It’s affecting drivers around the globe. It claims hundreds of lives every year and happens day-byday on our roads.
It’s called road rage, a condition that often involves anger or violence associated with on-road driving activities. Many government departments have determined that road rage is not a myth or an invention of the media. Rather, it’s a real and serious problem that manifests itself through bizarre and often violent behaviour.
A recent NRMA survey found that one in five drivers have committed road rage – with 22% of these incidents occurring with children under the age of 15 in the car.
What can be done?
Most experts agree that the first step is to prepare yourself so you will not be the next victim. This means avoidance at any cost. You never know if the driver beside you is a ticking-time bomb or has concealed weapons in their vehicle. It’s best to avoid any altercation with other motorists – period!
Governments and other groups are currently trying to solve this problem through regulations, enforcement and increased penalties. Solutions take time. Don’t become a victim – take preventative measures now!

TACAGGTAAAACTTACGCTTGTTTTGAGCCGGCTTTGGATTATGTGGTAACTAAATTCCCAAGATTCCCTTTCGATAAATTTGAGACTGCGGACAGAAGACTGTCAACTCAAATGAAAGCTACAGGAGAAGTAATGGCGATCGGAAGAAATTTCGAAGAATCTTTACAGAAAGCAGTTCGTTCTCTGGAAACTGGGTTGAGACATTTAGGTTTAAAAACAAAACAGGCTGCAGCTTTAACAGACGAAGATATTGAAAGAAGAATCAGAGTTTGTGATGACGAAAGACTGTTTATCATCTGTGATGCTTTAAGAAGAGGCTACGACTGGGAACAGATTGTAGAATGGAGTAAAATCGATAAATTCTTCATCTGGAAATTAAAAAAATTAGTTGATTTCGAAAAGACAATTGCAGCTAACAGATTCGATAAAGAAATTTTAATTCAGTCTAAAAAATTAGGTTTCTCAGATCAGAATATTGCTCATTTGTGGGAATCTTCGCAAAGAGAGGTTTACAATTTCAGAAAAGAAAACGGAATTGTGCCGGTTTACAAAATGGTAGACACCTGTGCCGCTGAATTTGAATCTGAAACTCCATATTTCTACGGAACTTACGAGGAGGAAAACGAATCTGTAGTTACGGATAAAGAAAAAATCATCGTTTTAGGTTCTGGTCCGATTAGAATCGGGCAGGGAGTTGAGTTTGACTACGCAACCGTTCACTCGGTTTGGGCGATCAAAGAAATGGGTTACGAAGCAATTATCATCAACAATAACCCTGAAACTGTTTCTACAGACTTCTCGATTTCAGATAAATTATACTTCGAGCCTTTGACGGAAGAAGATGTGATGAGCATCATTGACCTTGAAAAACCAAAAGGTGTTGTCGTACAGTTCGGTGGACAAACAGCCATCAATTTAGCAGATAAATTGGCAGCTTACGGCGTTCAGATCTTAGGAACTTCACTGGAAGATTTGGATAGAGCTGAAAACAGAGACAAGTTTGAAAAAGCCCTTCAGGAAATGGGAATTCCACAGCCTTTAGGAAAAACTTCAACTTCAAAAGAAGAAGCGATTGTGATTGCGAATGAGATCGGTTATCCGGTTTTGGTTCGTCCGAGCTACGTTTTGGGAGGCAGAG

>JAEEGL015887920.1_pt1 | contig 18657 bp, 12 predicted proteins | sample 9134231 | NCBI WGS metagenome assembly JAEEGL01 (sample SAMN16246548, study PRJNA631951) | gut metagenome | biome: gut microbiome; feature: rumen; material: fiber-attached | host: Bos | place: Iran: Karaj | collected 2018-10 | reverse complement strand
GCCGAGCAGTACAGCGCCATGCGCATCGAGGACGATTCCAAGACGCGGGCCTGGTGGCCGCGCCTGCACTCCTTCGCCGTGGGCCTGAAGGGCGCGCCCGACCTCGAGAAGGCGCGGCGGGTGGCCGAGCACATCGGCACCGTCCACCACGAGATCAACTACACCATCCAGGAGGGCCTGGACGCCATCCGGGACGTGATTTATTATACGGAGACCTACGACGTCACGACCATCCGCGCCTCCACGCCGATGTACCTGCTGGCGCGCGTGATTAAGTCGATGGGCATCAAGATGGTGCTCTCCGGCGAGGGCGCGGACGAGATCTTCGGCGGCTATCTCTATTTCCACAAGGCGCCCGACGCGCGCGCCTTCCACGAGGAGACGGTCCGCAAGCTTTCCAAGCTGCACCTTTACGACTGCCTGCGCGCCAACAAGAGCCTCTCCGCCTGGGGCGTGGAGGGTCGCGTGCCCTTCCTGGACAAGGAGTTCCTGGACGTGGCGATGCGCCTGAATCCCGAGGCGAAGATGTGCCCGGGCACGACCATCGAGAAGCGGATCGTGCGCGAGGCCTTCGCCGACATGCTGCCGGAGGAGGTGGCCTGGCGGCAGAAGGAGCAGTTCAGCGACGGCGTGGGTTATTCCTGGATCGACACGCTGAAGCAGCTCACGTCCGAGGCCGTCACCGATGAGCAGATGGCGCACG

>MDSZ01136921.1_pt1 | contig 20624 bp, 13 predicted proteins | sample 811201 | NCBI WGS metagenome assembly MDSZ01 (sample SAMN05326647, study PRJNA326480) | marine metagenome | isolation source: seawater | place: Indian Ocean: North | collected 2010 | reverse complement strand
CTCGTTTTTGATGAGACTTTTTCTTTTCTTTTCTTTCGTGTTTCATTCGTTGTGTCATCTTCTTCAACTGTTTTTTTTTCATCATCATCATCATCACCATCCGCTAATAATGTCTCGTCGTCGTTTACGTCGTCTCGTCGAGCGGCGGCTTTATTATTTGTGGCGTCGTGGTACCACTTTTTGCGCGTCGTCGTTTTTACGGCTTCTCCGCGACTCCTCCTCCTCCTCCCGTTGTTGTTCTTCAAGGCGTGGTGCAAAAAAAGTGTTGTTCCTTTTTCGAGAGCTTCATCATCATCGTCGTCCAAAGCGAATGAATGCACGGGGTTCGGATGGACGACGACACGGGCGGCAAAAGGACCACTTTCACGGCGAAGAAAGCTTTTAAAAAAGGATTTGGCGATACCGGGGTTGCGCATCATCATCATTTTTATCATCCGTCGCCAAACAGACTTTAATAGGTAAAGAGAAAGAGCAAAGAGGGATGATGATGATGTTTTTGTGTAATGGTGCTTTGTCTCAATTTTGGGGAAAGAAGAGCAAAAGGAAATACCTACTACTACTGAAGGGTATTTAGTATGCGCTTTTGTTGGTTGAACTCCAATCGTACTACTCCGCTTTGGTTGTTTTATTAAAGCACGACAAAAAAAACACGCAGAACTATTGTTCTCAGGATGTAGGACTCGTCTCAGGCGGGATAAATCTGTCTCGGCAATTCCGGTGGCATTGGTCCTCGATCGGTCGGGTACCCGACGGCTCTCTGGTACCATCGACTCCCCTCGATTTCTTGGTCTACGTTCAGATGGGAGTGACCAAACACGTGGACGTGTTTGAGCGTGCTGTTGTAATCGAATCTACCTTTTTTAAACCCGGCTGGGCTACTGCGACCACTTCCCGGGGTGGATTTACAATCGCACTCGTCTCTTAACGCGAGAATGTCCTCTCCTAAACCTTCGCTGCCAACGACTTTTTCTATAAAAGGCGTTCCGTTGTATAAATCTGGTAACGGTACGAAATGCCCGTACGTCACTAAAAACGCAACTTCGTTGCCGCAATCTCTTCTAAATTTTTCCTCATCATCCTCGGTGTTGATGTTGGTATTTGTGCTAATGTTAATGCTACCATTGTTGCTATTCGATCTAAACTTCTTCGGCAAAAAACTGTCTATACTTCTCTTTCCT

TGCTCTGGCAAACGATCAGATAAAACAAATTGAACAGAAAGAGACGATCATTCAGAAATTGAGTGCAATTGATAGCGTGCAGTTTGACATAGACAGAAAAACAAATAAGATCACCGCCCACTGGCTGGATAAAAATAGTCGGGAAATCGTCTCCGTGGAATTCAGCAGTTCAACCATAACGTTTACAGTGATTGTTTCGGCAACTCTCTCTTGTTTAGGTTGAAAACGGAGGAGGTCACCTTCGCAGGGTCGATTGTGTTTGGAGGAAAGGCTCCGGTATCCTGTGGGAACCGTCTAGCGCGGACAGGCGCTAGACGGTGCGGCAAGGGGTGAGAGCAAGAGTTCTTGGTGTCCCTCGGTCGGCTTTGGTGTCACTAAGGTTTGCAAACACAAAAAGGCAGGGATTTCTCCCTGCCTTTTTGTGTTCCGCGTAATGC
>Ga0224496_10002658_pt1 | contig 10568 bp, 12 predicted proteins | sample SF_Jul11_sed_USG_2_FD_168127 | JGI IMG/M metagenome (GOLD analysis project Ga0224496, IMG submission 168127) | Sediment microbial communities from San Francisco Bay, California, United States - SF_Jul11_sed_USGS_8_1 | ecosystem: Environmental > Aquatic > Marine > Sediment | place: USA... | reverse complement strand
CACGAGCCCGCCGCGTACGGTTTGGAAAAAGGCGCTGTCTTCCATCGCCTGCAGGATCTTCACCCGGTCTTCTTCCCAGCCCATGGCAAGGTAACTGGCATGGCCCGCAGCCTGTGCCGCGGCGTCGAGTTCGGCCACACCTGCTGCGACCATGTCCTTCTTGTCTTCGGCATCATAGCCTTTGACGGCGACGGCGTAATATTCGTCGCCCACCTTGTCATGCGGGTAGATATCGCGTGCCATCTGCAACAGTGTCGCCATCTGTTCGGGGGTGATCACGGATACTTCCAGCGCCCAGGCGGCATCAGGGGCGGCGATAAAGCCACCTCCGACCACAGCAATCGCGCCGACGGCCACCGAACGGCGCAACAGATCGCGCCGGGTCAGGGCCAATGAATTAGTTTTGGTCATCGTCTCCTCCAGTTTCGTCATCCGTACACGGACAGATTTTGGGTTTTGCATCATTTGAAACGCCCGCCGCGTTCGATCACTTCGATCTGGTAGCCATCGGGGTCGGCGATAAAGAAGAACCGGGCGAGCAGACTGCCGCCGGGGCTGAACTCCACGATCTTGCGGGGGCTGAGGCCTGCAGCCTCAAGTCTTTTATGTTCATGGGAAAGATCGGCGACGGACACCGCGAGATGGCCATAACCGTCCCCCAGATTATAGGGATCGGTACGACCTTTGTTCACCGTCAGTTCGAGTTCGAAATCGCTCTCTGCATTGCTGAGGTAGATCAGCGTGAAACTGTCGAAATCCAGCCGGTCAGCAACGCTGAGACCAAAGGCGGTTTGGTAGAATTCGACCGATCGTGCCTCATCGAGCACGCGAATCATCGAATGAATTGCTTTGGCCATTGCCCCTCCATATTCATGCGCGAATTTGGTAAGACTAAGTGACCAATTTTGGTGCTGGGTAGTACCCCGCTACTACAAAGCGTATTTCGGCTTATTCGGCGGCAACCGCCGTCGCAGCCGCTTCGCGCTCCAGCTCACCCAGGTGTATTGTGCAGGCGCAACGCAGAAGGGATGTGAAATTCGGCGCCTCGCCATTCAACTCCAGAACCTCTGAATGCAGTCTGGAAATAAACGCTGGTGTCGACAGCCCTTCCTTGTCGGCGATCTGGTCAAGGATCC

Things that really made Drivers’ blood boil were the types of problems we all experience today, including:
- Drivers who don’t give the ‘thank you’ wave.
- Drivers who slam the brakes unnecessarily.
- Drivers who merge without indicating.
- Drivers who cannot keep a consistent speed.
- Drivers who are too slow for traffic flow.
- Drivers that don’t allow others to merge.
- Drivers who cut other Drivers off.
- Drivers who text and drive.
- Drivers who use the right lane incorrectly.
How not to be swept up in driving anger:
- Give a friendly wave when a Driver lets you in.
- Stealing another Driver’s parking spot is a no-no.
- Always indicate so other Drivers know what you’re doing.
- Unnecessary horn beeping is never appreciated.
- Refrain from obscene gestures and verbal abuse.
- Let other Drivers in when they’re trying to merge.
- Don’t tailgate fellow Drivers.
- Don’t block intersections.
- Always give way when required.
Stay cool and you’ll have a better chance of keeping your car and other motorists in good stead, ultimately arriving safely at your desired destination.